The entire composition ends in a short prayer to the Most Holy Virgin that she save Christians from troubles and afflictions. The Akathist is read in this form on other days also, but on the Saturday of the fifth week of Great Lent it is part of the service and is sung at Matins (usually on Friday evening), not all at once but divided into sections, in between other hymns, in four different segments. Each segment begins and ends with the hymn from the first kontakion: “To Thee the Champion Leader...” and the rest of the Akathist, which was written in the seventh century, as most believe, by the deacon of the great Constantinople Church George Pisidis, based on stichera by St. Ephraim the Syrian whom we know for his Great Lenten prayer of repentance.1 Later Joseph the Studite wrote the canon for the Saturday of the Akathist, and certain others added prayers of thanksgiving to it in remembrance of the all-powerful leadership of the Mother of God. Our Orthodox Church celebrates this solemnity for the assurance of the penitent of hope in their Heavenly Intercessor, who, having delivered the faithful from visible enemies, is even more ready to help us in our struggle with invisible enemies. Many Akathists—hymns of praise and prayer to the Savior, the Mother of God, and the holy God-pleasing saints—have been written. However the most ancient Akathist to the Most Holy Mother of God was composed in that year of 626 after Constantinople’s deliverance from threatening attacks. This Akathist has served as the example for all those after it.2 This touching Akathist includes both rejoicing and amazement over the lofty perfection of the Most Pure Virgin, her grandeur and beneficence, which she gives to the faithful. Remembering its former deliverance from enemies, the Holy Church in the final days of the Great Fast as if unites it all with prayer to the Most Holy Mother of God for the deliverance of us all from all dangers, so that in seeing the Mother of God as the speedy enabler of our prayers and repentance, we would always remember our heavenly Mediator and Intercessor.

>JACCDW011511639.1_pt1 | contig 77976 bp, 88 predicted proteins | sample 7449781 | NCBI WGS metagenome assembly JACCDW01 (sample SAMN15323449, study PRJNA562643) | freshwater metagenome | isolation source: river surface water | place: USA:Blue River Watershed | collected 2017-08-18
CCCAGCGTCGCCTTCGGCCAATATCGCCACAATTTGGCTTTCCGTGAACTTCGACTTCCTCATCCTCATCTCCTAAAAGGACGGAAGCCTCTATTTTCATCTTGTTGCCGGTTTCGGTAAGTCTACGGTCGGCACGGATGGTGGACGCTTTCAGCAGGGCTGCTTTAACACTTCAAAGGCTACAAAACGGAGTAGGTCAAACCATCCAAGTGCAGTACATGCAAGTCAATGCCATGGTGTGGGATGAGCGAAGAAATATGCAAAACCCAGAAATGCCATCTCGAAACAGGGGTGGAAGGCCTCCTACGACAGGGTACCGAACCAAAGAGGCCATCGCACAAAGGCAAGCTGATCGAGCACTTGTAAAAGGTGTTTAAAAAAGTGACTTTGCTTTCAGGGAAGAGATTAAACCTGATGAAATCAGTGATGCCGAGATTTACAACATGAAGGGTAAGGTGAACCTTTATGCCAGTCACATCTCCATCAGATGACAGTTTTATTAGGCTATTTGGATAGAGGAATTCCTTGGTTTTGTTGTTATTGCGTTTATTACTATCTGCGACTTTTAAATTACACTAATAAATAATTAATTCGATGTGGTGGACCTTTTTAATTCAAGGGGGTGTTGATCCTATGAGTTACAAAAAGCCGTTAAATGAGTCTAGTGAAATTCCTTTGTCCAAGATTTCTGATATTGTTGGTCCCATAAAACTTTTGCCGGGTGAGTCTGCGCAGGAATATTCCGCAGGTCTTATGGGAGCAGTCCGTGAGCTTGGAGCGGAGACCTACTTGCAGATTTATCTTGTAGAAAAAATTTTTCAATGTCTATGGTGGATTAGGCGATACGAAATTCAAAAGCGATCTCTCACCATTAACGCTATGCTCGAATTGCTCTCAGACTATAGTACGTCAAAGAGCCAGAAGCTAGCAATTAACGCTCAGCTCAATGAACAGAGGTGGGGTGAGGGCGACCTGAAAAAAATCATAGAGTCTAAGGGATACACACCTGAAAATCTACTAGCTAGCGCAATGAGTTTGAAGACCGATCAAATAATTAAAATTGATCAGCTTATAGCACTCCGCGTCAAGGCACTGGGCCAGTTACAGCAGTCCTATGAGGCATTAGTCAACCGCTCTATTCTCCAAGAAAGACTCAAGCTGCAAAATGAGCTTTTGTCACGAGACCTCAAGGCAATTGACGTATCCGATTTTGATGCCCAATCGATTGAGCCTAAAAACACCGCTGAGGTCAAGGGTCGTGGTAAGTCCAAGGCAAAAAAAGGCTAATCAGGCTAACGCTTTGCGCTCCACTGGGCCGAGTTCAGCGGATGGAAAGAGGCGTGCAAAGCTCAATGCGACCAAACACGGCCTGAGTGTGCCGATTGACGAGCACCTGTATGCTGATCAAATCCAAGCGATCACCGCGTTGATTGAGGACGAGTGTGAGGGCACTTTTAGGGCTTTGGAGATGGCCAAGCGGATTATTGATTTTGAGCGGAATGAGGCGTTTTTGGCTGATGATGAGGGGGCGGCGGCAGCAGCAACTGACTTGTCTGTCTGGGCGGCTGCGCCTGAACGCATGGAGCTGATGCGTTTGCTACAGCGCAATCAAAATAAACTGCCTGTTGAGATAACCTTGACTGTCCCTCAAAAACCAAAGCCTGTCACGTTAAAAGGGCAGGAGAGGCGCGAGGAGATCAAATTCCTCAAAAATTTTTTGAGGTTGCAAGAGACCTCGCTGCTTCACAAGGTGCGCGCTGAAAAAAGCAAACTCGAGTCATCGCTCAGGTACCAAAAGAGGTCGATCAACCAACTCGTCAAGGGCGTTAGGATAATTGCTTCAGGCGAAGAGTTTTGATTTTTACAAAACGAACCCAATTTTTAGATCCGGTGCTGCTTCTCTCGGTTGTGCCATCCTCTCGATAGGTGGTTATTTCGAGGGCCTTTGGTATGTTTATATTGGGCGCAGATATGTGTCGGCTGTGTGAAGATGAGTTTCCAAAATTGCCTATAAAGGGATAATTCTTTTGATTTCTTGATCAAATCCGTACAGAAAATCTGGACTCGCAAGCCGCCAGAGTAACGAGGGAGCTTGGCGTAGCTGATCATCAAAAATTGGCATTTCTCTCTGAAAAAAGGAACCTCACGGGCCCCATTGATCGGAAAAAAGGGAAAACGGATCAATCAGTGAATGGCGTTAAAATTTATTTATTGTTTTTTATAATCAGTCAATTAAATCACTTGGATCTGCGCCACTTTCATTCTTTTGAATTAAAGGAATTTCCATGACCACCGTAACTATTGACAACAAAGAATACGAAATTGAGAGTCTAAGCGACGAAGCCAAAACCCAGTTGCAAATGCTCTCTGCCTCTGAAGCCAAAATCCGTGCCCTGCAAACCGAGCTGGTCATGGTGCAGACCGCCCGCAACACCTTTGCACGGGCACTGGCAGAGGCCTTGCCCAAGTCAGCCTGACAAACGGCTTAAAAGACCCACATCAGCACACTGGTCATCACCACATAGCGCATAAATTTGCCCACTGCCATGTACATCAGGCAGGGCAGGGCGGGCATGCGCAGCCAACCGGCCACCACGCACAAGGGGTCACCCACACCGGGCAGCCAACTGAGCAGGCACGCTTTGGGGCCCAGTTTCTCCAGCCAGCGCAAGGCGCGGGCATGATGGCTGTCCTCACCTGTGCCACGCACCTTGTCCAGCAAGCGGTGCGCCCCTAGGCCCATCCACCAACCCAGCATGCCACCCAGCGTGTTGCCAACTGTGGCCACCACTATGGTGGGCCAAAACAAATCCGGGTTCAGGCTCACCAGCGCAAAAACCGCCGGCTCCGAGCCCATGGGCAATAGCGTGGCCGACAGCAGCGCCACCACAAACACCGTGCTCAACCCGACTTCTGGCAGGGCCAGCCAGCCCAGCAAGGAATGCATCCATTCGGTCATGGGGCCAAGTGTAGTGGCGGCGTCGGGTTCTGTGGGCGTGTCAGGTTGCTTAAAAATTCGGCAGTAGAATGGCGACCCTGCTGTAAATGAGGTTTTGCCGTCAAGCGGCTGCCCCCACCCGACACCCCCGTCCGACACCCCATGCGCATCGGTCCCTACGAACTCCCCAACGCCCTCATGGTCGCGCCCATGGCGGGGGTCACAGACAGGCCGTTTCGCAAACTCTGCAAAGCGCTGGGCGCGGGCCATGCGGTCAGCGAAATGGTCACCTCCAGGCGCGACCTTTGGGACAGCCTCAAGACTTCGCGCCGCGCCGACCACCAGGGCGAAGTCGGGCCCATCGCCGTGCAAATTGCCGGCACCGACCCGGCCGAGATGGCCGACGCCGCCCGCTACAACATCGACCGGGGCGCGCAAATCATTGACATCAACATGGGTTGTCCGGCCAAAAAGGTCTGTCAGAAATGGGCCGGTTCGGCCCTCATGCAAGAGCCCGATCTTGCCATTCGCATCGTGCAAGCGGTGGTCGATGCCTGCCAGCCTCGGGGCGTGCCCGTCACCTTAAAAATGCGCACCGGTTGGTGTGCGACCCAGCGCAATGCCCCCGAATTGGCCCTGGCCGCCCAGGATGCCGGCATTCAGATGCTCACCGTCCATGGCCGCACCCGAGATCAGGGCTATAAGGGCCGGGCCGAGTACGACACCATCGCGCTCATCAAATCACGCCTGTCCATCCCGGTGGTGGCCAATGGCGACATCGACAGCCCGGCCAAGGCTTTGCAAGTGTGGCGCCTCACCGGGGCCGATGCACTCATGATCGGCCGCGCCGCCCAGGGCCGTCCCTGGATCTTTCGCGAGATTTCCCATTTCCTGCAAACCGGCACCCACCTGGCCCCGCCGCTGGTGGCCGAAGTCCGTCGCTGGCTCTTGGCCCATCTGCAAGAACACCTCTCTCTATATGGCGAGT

The first kontakion is written in iambic rhyming verse, in each of the ikoi are twelve exclamations of, “Rejoice”, also written in rhyming verse, which also contains consonant words not only at the end but also in the middle of each couplet; and, finally, in each two corresponding verses there are the same number of syllables.3
Iconography of the feast
The main theme of the icon of the Laudation of the Theotokos is the praise of the Virgin Mary, who, in accordance with the Old Testament prophecies, became the Mother of God incarnate. The basis of the iconography are the words of the canon to the prophets, composed in the eighth century by Constantinople patriarch Germanus: “Higher than the prophets art thou proclaimed, O Maiden: the jar, the rod, the tablet, the ark, the candle stand, the table, the uncut mountain, the golden censer and tabernacle, the impassible door, the palace, and ladder, and throne of the King.” Based on this hymn, the Old Testament prophets are depicted on the icon, holding in their hands specific objects: Jacob with a ladder, Moses with the Burning Bush, Balaam with a star, Gideon with a fleece, Ezekiel with gates, Jeremiah with a tablet, Isaiah with tongs and coal, Jesse and Aaron with budding rods, David and Solomon with models of the Jerusalem temple, and Daniel and Habakkuk with mountains.
The oldest icon in Russia of the Laudation of the Mother of God is the icon of the “Laudation of the Mother of God with the Akathist” from the Moscow Dormition Cathedral, painted by Greek masters in the late fourteenth century.